Coronavirus pandemic driving homebuyers out of the Bay Area
Redfin is reporting this week that a quarter (24.5%) of San Francisco-area home sellers cut their list prices during the four weeks ending August 2020, the highest share since at least 2015.
That's more than double the rate from a year earlier, marking the largest annual increase in the share of active listings with price drops among the 50 most populous U.S. metro areas.
San Francisco's price-drop rate has held steady at above 24% in late summer, clocking in at 24.1% during the most recent period in Redfin's data--the four weeks ending Aug. 23, 2020.
San Francisco was one of just 11 of the top 50 metros that experienced an increase in the share of listings that cut prices, rising to 24.1% from 11.4% a year earlier. Chicago, Philadelphia and New York were among the 10 other places where the rate of price drops rose from the prior year during the four weeks ending Aug. 23.
"Buyers in San Francisco want fire-sale deals, and they're not settling until they find them. They're in no rush because there's so much uncertainty right now--if the price isn't right, they can just go rent a house in Lake Tahoe for a year until their employer gives concrete guidance on if or when they need to go back to the office," said local Redfin agent Carlos Barrientos. "I'm seeing a lot of buyers make lowball offers that initially get rejected, but then they get a call back from the sellers a few weeks later saying they're willing to drop the price."
High-rise condos and smaller, outdated homes--where it may be uncomfortable or challenging to set up a home office--are the property types that are most commonly seeing price drops, Barrientos added.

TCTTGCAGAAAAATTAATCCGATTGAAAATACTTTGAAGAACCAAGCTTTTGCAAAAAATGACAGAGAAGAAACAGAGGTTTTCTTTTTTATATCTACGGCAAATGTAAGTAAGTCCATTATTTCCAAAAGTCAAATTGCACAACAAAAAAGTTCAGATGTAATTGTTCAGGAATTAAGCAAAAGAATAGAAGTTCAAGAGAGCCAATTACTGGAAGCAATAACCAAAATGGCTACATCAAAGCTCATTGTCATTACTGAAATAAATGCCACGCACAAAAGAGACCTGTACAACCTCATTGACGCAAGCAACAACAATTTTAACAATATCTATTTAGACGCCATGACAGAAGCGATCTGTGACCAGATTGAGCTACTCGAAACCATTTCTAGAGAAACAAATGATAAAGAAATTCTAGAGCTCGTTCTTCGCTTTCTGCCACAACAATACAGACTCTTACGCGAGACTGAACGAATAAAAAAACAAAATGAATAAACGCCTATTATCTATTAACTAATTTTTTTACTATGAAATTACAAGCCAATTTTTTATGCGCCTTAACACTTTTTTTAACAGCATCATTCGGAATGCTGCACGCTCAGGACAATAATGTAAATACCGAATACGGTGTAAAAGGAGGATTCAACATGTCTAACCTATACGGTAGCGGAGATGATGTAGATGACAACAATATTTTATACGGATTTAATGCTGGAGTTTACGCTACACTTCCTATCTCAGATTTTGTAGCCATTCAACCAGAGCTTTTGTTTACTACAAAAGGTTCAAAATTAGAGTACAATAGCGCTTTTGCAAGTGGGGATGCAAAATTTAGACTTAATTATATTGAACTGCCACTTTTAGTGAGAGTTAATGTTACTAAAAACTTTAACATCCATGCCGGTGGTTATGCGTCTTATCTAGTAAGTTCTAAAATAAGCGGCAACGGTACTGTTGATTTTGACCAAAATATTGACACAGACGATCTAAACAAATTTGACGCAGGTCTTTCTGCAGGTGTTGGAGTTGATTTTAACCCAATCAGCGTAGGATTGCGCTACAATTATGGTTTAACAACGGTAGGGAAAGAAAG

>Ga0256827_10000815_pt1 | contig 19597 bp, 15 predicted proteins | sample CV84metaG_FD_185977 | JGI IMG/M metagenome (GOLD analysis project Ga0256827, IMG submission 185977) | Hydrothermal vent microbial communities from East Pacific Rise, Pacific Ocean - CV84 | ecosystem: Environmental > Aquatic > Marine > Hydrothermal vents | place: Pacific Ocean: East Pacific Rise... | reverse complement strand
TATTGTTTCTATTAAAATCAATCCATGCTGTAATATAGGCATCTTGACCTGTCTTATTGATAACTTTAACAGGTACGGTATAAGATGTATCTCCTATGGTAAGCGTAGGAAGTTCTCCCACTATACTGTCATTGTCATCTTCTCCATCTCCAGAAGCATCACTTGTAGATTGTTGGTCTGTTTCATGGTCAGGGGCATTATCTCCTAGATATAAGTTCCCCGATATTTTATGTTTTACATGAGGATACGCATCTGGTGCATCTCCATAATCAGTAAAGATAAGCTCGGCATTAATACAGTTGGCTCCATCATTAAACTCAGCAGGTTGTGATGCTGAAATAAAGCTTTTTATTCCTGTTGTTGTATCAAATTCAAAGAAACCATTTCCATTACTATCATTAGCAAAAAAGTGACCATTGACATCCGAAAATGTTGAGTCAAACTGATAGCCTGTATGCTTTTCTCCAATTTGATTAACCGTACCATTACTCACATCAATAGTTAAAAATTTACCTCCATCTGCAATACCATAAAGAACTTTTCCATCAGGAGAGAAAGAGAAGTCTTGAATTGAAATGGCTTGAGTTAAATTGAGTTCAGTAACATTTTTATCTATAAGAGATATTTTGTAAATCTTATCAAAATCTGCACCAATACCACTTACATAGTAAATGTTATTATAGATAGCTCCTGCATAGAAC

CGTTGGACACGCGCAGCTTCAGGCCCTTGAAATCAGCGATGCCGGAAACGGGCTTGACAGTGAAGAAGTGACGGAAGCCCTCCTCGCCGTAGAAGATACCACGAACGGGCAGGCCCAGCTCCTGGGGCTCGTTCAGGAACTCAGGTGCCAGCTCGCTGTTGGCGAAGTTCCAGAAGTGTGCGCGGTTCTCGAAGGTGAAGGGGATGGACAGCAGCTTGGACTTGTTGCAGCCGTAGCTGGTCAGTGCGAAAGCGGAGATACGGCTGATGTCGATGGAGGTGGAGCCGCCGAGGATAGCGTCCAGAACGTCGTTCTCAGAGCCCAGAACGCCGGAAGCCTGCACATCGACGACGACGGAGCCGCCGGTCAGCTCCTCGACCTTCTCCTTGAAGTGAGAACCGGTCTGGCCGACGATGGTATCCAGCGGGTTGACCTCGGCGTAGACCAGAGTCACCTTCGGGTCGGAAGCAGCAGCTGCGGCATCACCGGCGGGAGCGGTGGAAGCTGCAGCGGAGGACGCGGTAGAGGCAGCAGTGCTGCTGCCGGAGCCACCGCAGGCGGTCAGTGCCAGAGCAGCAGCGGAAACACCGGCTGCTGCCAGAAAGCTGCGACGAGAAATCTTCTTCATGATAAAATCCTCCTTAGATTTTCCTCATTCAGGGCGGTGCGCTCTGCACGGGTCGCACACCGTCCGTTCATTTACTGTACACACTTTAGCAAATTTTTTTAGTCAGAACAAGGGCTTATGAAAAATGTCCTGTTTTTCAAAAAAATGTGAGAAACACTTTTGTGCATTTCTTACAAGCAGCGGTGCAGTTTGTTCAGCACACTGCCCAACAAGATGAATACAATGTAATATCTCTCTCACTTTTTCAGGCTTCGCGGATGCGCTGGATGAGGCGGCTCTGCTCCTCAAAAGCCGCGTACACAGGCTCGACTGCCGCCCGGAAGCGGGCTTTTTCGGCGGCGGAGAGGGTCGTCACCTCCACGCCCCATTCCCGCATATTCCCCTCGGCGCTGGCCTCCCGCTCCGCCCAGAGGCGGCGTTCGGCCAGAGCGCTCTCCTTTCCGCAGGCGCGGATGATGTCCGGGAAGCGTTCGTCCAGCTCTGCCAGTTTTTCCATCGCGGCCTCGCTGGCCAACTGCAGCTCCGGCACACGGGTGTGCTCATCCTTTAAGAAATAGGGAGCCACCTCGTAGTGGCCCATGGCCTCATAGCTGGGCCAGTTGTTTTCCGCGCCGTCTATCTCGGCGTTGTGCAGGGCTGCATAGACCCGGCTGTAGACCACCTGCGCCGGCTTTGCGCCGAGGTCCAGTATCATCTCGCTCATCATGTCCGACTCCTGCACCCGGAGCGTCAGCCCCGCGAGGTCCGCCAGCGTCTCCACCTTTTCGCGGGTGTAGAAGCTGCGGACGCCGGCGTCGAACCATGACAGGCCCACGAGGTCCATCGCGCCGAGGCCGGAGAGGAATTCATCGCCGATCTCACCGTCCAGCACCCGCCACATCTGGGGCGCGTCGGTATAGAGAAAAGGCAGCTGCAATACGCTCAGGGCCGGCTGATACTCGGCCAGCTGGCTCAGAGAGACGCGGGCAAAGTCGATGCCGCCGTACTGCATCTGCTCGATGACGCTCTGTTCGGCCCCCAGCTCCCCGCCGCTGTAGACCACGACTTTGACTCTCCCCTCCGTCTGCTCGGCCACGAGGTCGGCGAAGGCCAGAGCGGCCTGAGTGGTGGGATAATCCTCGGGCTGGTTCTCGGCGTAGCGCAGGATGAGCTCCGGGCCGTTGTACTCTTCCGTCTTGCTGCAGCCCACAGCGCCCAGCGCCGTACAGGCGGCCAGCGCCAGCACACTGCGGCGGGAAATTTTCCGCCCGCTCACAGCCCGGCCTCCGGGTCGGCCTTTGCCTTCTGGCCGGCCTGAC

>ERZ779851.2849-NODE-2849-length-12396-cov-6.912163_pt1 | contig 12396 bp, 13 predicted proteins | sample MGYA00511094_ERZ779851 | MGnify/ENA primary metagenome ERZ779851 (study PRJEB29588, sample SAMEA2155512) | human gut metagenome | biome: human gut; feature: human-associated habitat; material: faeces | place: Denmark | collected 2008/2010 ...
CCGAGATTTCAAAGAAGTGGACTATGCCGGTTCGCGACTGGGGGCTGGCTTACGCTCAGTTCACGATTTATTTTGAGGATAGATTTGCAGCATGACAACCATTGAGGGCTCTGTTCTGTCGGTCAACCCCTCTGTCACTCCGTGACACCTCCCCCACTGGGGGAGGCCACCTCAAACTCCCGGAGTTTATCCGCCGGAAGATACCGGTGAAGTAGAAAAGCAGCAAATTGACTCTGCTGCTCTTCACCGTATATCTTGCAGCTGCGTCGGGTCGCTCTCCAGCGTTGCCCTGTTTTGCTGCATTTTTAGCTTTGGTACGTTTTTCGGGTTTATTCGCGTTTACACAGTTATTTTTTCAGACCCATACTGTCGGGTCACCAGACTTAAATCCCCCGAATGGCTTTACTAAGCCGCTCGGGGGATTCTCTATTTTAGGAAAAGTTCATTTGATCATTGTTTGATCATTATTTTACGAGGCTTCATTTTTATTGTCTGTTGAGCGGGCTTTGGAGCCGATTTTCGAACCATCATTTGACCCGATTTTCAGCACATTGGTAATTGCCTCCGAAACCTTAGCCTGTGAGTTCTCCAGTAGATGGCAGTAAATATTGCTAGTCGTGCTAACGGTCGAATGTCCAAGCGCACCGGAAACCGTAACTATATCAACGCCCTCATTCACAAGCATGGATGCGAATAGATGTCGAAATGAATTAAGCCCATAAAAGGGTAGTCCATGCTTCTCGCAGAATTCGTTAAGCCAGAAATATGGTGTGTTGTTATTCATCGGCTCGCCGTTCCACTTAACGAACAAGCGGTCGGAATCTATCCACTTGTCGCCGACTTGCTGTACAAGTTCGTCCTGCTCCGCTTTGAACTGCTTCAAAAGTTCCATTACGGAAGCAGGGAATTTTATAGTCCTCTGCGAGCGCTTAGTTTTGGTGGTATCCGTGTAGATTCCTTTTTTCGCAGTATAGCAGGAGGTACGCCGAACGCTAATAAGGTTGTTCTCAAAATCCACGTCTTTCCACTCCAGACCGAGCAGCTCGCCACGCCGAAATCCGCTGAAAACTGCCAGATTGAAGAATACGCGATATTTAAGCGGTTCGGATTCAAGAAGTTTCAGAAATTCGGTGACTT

San Francisco's housing market has softened during the coronavirus pandemic as its residents have fled the dense, expensive city in search of more space to make remote work and homeschooling more feasible. In the second quarter, 22.7% of Redfin.com users searching from the San Francisco area looked to relocate--up from 21% a year earlier and the second highest share of any location Redfin analyzed (behind only New York).
As a result of this shift, the number of homes on the market in San Francisco surged 75% year over year during the four weeks ending Aug. 23, forcing sellers to cut prices, and giving buyers the upper hand. The median sale price for homes that sold during the period was up 6.6% year over year to $1.5 million, but this was well below the 11.4% increase nationwide. It's worth noting that the share of homes with price drops is a leading indicator, so the trend likely would not carry over to the median sale price until these homes find buyers and their sales close over the next few months.
"It might not happen immediately, but we'll probably see home prices fall in San Francisco eventually," said Redfin chief economist Daryl Fairweather. "It's clear that many homeowners think San Francisco is past its peak and that they're better off selling sooner rather than later. Of course, the future of home prices largely depends on whether people will return to the office, or work remotely for the long run."